If we actually talk about criminal law, your question is answered by §§ 1 and 2 StGB (the German penal code) – official but of course not binding translation:
§ 1 [No punishment without law]
An act may only be punished if criminal liability had been established by law before the act was committed.
§ 2 [Jurisdiction ratione temporis; lex mitior]
(1) The penalty and any ancillary measures shall be determined by the law which is in force at the time of the act.
(2) If the penalty is amended during the commission of the act, the law in force at the time the act is completed shall be applied.
(3) If the law in force at the time of the completion of the act is amended before judgment, the most lenient law shall be applied.
(4) A law intended to be in force only for a determinate time shall be continued to be applied to acts committed while it was in force even after it ceases to be in force, unless otherwise provided by law.
(5) Subsections (1) to (4) shall apply mutatis mutandis to confiscation, deprivation and destruction.
(6) Unless otherwise provided by law, measures of rehabilitation and incapacitation shall be determined according to the law in force at the time of the decision.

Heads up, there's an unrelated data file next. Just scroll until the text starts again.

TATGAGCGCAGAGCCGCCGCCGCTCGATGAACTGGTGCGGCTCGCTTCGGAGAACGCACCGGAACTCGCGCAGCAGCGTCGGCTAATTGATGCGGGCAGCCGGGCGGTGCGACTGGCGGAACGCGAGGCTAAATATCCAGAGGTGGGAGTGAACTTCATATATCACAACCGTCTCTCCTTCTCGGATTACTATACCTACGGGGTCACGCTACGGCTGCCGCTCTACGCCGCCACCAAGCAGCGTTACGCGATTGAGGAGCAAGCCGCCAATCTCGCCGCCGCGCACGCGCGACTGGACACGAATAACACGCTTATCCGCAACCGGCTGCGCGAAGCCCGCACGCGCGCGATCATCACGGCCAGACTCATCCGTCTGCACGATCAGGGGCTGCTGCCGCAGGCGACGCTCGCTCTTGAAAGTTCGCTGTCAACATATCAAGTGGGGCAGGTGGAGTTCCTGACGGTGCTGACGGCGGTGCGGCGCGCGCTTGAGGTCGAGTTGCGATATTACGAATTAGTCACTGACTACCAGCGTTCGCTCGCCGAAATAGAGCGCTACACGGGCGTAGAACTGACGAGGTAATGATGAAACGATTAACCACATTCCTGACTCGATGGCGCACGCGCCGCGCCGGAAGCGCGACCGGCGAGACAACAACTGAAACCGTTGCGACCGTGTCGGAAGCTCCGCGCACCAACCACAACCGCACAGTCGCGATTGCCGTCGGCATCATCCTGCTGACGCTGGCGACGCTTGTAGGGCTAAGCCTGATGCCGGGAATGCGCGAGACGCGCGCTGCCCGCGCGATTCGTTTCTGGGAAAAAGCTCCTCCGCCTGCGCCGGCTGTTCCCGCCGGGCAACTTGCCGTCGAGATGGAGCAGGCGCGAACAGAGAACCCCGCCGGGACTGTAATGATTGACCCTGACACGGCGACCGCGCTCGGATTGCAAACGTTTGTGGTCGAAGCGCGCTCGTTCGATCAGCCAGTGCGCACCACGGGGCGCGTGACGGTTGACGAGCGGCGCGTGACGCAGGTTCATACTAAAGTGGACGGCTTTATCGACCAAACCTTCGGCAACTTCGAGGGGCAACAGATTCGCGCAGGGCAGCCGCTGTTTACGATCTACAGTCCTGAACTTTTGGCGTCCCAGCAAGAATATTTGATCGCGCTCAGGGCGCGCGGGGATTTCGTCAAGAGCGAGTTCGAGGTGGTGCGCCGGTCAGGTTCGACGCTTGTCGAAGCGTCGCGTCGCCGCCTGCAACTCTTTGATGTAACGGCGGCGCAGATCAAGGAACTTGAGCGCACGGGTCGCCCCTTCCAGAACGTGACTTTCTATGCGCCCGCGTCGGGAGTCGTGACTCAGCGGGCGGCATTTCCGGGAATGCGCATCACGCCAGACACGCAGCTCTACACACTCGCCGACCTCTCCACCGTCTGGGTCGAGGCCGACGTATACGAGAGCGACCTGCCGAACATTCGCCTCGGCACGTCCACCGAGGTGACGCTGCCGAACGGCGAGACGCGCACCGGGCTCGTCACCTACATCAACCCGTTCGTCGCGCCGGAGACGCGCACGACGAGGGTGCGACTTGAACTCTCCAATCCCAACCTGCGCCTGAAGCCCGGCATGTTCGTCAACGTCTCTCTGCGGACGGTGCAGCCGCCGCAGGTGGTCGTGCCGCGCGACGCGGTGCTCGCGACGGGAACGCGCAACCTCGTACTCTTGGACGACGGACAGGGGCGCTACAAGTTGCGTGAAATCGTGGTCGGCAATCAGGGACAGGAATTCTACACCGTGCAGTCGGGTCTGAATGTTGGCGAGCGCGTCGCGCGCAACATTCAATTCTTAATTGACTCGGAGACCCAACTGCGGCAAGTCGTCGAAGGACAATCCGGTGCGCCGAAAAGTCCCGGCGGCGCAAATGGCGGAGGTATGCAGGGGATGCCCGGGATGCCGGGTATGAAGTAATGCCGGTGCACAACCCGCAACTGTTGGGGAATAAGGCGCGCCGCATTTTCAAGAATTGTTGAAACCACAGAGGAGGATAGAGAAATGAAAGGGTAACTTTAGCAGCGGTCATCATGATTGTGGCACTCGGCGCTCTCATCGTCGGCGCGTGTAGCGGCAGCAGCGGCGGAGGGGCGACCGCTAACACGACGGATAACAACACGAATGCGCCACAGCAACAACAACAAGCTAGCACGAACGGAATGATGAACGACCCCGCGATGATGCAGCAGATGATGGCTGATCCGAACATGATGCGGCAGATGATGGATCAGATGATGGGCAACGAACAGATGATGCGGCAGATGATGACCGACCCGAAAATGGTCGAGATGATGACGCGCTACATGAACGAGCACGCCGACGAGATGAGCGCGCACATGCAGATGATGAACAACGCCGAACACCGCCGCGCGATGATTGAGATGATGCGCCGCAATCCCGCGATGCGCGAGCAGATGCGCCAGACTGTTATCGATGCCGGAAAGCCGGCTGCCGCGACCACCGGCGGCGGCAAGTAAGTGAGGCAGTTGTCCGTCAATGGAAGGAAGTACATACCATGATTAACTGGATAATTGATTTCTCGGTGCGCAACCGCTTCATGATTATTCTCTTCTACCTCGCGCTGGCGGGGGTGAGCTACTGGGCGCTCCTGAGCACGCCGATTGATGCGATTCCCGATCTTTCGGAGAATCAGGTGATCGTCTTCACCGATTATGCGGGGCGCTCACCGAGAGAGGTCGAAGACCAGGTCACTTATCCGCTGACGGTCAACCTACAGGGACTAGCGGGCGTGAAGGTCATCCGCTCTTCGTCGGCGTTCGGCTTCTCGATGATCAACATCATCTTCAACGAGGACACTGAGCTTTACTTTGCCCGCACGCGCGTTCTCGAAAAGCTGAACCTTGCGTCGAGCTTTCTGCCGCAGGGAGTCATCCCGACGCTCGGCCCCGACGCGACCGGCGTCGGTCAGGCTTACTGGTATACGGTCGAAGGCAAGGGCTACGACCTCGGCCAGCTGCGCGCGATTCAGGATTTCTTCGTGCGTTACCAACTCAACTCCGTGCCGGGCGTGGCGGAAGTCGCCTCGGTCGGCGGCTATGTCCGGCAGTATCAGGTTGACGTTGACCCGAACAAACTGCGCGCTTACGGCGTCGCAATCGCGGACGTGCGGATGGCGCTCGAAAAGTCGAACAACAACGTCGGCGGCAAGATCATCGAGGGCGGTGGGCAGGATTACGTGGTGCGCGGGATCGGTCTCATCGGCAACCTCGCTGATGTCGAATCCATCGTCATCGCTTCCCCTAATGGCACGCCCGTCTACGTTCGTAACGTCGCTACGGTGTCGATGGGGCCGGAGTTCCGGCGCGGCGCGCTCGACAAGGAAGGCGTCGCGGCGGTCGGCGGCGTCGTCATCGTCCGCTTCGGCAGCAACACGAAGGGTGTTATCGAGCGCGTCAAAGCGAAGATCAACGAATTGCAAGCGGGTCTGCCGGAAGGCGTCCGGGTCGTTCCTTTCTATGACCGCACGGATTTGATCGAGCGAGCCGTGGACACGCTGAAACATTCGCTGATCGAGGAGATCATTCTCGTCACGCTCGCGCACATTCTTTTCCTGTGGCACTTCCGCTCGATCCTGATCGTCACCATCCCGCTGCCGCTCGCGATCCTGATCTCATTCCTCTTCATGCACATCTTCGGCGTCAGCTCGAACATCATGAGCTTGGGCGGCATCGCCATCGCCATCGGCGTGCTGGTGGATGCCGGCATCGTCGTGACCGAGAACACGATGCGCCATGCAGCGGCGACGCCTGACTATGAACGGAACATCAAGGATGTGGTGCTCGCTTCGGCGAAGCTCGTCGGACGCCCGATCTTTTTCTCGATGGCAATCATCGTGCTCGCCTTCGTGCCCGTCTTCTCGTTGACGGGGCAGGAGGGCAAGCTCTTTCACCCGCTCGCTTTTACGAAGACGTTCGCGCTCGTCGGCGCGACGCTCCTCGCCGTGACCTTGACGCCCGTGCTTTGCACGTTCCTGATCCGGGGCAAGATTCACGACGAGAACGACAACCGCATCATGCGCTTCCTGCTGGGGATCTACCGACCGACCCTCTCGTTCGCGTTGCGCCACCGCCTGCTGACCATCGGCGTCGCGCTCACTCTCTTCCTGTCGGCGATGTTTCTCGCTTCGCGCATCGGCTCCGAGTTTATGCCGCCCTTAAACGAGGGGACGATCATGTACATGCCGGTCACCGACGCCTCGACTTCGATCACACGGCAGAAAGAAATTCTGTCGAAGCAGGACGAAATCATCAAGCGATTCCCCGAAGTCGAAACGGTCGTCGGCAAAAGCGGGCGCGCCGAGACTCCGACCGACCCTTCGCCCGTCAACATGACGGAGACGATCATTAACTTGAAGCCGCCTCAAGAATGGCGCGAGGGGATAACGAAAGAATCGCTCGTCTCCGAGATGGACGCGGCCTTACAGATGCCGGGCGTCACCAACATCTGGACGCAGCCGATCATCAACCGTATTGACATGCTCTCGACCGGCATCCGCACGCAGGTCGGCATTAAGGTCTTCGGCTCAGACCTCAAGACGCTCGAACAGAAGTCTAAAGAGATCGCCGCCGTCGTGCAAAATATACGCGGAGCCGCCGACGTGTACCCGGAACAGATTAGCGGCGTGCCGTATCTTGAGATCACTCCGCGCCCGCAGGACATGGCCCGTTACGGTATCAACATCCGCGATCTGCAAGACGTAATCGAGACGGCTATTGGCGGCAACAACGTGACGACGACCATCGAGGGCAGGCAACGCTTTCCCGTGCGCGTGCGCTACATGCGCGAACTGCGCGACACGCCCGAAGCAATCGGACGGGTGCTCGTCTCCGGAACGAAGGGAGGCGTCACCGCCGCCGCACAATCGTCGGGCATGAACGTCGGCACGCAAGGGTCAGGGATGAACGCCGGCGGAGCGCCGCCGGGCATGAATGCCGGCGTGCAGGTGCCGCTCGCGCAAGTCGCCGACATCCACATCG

(Note that the last section has been voided in part by the Federal Constitutional Court but this is not relevant here.)
which is a legal principle given by the German constitution, in particular by Article 103 para. 2:
An act may be punished only if it was defined by a law as a criminal offence before the act was committed.
To answer your specific questions with the above rules in mind:
The law you are sued for is deleted while your process is going
In that case you would not be punished.
The law you are sued for is deleted before a case is raised against you (what you did was illegal while you did it)
Same answer, you would not be punished.
The law you are sued for is deleted after your process is finished (could you question the judgement?)
You are out of luck. Only if there would be a new decision for an unrelated reason, your punishment would be taken back.
There is a new law while your process is going
The new law has no relevance at all.
There is a new law after your process is finished (could you question the judgement?)
Again, no relevance to your case.
In another areas of the law the answers to your questions could actually be different but there would be too many cases to consider for a comprehensive answer.